Anxiety Disorders

What are anxiety disorders?

Anxiety is a normal reaction to stress and can be beneficial in some situations. It can alert us to dangers and help us prepare and pay attention.

Anxiety disorders differ from normal feelings of nervousness or anxiousness and involve excessive fear or anxiety. 

Anxiety disorders are the most common of mental disorders and affect more than 25 million Americans. But anxiety disorders are treatable and a number of effective treatments are available. Treatment helps most people lead normal productive lives.

What causes anxiety disorder?

The causes of anxiety disorders are currently unknown but likely involve a combination of factors including genetic, environmental, psychological and developmental. 

Anxiety disorders can run in families, suggesting that a combination of genes and environmental stresses can produce the disorders.

Generalized Anxiety Disorder

Generalized anxiety disorder (GAD) is continual, extreme worry and tension. Usually this intense worry is accompanied by other symptoms, like fatigue, headaches and muscle tension. 

Sometimes the source of the worry is hard to identify specifically and instead takes the form of a constant feeling of dread.

Social Anxiety Disorder

People with social anxiety disorder (SAD) have an irrational fear of being watched, judged or evaluated, or of embarrassing or humiliating themselves. The anxiety and discomfort becomes so extreme that it interferes with daily functioning. 

SAD is one of the most common mental disorders with up to 13% of the general population experiencing symptoms at some point in their life. With proper treatment, symptoms can be manager and quality of life can greatly improve.

Panic Disorder

Often closely associated with Anxiety Disorders, is when someone experiences repeated panic attacks. 

These attacks include feelings of terror combined with physical symptoms such as a pounding heart, chest pain, sweating, trembling, and shortness of breath, numbness and fear of dying.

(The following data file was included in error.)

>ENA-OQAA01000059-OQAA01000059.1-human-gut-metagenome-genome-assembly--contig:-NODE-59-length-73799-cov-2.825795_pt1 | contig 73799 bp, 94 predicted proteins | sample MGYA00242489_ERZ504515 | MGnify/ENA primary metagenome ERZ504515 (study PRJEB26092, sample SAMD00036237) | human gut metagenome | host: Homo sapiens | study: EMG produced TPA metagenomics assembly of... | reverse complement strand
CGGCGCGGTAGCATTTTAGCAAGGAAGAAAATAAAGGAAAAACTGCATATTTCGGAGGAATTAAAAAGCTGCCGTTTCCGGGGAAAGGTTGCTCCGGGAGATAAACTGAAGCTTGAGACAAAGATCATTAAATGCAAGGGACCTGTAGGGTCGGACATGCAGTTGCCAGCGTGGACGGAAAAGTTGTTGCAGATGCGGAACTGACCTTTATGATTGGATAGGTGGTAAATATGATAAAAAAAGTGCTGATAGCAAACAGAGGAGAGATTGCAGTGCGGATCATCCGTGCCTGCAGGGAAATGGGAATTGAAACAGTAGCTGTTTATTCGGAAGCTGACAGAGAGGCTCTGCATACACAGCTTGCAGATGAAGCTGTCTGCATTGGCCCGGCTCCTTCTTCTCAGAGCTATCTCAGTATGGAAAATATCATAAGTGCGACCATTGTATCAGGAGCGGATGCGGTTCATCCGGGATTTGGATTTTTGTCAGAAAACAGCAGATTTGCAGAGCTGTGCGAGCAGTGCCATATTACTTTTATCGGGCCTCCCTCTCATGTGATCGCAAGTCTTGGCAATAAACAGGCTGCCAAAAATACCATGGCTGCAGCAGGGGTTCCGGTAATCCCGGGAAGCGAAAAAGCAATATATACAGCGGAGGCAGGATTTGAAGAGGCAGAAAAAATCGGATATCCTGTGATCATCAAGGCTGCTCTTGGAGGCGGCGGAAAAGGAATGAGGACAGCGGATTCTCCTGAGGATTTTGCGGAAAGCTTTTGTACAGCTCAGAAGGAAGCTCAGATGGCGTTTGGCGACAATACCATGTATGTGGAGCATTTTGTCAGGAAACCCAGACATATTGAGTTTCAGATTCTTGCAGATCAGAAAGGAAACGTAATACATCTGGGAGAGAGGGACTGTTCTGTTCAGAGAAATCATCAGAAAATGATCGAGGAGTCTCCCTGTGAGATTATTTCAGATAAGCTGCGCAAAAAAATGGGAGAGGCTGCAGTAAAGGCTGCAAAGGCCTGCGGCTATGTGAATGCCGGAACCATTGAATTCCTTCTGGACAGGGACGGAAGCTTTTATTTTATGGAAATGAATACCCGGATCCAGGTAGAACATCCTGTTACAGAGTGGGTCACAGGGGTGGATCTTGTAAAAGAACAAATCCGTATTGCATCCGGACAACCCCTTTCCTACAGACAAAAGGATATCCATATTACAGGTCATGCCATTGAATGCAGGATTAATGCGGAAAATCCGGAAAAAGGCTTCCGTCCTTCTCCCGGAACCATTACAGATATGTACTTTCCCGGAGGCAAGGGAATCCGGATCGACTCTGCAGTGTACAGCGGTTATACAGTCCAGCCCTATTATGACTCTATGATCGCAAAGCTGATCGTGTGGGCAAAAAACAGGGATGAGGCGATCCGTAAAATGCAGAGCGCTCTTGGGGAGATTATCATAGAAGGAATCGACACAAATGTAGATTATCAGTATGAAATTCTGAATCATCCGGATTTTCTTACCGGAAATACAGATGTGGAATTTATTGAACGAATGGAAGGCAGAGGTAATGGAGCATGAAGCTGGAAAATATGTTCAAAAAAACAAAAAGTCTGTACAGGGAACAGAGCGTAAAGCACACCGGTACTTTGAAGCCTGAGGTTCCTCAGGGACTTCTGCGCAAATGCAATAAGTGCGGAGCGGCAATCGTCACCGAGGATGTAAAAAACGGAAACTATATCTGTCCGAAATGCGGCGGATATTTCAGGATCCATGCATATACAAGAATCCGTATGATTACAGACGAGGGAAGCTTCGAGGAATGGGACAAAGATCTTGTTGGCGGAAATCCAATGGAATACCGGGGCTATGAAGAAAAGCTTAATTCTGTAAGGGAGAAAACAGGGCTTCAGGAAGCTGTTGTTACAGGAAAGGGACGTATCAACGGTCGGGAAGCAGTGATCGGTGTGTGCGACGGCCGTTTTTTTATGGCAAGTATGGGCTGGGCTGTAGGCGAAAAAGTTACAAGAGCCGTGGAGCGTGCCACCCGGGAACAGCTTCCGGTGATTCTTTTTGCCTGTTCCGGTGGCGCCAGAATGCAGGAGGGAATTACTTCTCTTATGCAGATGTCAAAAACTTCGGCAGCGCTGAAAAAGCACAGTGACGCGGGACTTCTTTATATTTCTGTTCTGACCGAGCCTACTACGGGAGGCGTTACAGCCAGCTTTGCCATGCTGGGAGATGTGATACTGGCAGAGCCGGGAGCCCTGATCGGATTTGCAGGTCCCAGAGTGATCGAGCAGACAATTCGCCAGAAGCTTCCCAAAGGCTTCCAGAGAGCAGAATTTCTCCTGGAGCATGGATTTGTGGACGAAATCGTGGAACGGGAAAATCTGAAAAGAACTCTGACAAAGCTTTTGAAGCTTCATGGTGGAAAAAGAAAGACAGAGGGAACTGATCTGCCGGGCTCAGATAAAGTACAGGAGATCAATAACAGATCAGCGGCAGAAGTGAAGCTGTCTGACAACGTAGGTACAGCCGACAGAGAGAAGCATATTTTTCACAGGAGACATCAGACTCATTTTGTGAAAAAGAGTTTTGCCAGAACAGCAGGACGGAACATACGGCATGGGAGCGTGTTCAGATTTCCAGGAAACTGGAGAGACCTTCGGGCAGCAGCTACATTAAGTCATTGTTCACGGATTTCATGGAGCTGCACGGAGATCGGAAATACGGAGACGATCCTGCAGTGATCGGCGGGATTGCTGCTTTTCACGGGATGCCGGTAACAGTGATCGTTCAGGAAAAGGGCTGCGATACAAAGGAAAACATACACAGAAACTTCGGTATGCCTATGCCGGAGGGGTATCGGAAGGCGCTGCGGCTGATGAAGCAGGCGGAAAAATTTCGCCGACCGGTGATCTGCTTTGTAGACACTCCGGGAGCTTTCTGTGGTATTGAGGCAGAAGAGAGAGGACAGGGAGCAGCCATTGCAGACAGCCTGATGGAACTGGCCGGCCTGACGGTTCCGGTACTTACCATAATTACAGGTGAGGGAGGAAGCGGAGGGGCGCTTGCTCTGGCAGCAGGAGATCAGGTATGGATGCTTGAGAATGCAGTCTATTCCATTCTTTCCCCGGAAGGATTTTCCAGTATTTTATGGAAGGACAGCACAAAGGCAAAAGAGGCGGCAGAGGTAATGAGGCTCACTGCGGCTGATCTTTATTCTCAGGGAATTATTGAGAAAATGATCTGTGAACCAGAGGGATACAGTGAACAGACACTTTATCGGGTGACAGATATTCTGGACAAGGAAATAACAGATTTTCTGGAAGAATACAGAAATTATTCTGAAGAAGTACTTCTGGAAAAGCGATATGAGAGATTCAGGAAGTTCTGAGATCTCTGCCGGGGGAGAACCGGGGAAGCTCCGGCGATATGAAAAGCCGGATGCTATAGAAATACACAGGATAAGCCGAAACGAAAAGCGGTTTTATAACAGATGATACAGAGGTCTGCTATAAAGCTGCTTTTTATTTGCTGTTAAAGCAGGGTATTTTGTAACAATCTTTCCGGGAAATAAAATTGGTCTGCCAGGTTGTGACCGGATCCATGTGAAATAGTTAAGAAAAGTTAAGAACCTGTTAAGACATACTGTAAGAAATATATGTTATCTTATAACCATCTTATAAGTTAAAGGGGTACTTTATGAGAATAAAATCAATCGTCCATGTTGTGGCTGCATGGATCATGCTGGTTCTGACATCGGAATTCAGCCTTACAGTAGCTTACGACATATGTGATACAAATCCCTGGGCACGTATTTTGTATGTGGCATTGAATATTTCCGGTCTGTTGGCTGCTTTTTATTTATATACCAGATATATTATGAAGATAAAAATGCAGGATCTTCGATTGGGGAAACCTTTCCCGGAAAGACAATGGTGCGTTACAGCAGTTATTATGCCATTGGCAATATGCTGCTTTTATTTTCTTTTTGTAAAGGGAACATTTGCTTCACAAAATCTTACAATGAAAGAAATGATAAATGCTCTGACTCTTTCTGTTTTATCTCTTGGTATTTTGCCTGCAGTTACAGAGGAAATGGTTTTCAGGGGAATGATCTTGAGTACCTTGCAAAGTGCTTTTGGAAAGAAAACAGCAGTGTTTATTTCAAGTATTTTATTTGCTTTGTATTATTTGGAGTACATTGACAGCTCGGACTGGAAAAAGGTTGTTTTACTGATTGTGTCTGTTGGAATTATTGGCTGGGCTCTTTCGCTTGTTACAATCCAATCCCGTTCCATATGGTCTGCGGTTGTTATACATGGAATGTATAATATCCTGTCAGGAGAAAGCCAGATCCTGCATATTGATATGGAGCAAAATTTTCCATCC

Panic attacks happen fast and appear out of the blue. There is usually no logical or visible cause for these attacks, although they can have certain triggers.

Is there a treatment for anxiety?

Although each anxiety disorder has unique characteristics, most respond well to two types of treatment: psychotherapy, or “talk therapy,” and medications. These treatments can be given alone or in combination. 

Cognitive behavior therapy (CBT), a type of talk therapy, can help a person learn a different way of thinking, reacting and behaving to help feel less anxious. Medications will not cure anxiety disorders, but can give significant relief from symptoms. 

The most commonly used medications are anti-anxiety medications (generally prescribed only for a short period of time) and antidepressants. Beta-blockers, used for heart conditions, are sometimes used to control physical symptoms of anxiety. 

There are a number of things people do to help cope with symptoms of anxiety disorders and make treatment more effective. 

Stress management techniques and meditation can be helpful. Support groups (in-person or online) can provide an opportunity to share experiences and coping strategies. 

Learning more about the specifics of a disorder and helping family and friends to understand better can also be helpful. Avoid caffeine, which can worsen symptoms, and check with your doctor about any medications.

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